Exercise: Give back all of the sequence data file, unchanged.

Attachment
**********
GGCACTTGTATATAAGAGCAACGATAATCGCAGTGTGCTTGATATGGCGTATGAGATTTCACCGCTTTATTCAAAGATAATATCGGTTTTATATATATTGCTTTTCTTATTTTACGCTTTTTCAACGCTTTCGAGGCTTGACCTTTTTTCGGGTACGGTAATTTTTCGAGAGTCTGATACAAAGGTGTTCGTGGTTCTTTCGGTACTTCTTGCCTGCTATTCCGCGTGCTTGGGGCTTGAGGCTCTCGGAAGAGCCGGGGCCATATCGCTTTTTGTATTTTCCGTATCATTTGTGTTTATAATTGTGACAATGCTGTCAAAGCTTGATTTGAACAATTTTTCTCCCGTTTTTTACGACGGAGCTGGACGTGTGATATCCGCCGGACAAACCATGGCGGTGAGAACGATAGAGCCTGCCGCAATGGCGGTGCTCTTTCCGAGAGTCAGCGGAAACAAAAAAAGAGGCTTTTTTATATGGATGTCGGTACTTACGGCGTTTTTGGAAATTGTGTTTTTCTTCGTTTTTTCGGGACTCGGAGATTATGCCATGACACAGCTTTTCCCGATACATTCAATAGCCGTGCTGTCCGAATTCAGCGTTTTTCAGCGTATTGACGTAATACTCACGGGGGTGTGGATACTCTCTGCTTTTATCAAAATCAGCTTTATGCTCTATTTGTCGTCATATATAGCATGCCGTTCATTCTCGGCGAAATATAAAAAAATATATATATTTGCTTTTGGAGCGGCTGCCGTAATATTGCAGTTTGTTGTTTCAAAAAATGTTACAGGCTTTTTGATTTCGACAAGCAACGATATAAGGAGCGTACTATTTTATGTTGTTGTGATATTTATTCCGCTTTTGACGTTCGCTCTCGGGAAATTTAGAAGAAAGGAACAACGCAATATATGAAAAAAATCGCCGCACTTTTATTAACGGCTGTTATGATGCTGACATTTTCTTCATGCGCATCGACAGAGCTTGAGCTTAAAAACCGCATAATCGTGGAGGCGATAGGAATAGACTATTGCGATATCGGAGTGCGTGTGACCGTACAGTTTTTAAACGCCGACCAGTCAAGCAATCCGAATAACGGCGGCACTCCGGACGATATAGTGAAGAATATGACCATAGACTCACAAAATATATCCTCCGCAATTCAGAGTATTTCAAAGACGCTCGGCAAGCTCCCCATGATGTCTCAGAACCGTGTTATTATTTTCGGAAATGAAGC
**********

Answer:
GGCACTTGTATATAAGAGCAACGATAATCGCAGTGTGCTTGATATGGCGTATGAGATTTCACCGCTTTATTCAAAGATAATATCGGTTTTATATATATTGCTTTTCTTATTTTACGCTTTTTCAACGCTTTCGAGGCTTGACCTTTTTTCGGGTACGGTAATTTTTCGAGAGTCTGATACAAAGGTGTTCGTGGTTCTTTCGGTACTTCTTGCCTGCTATTCCGCGTGCTTGGGGCTTGAGGCTCTCGGAAGAGCCGGGGCCATATCGCTTTTTGTATTTTCCGTATCATTTGTGTTTATAATTGTGACAATGCTGTCAAAGCTTGATTTGAACAATTTTTCTCCCGTTTTTTACGACGGAGCTGGACGTGTGATATCCGCCGGACAAACCATGGCGGTGAGAACGATAGAGCCTGCCGCAATGGCGGTGCTCTTTCCGAGAGTCAGCGGAAACAAAAAAAGAGGCTTTTTTATATGGATGTCGGTACTTACGGCGTTTTTGGAAATTGTGTTTTTCTTCGTTTTTTCGGGACTCGGAGATTATGCCATGACACAGCTTTTCCCGATACATTCAATAGCCGTGCTGTCCGAATTCAGCGTTTTTCAGCGTATTGACGTAATACTCACGGGGGTGTGGATACTCTCTGCTTTTATCAAAATCAGCTTTATGCTCTATTTGTCGTCATATATAGCATGCCGTTCATTCTCGGCGAAATATAAAAAAATATATATATTTGCTTTTGGAGCGGCTGCCGTAATATTGCAGTTTGTTGTTTCAAAAAATGTTACAGGCTTTTTGATTTCGACAAGCAACGATATAAGGAGCGTACTATTTTATGTTGTTGTGATATTTATTCCGCTTTTGACGTTCGCTCTCGGGAAATTTAGAAGAAAGGAACAACGCAATATATGAAAAAAATCGCCGCACTTTTATTAACGGCTGTTATGATGCTGACATTTTCTTCATGCGCATCGACAGAGCTTGAGCTTAAAAACCGCATAATCGTGGAGGCGATAGGAATAGACTATTGCGATATCGGAGTGCGTGTGACCGTACAGTTTTTAAACGCCGACCAGTCAAGCAATCCGAATAACGGCGGCACTCCGGACGATATAGTGAAGAATATGACCATAGACTCACAAAATATATCCTCCGCAATTCAGAGTATTTCAAAGACGCTCGGCAAGCTCCCCATGATGTCTCAGAACCGTGTTATTATTTTCGGAAATGAAGC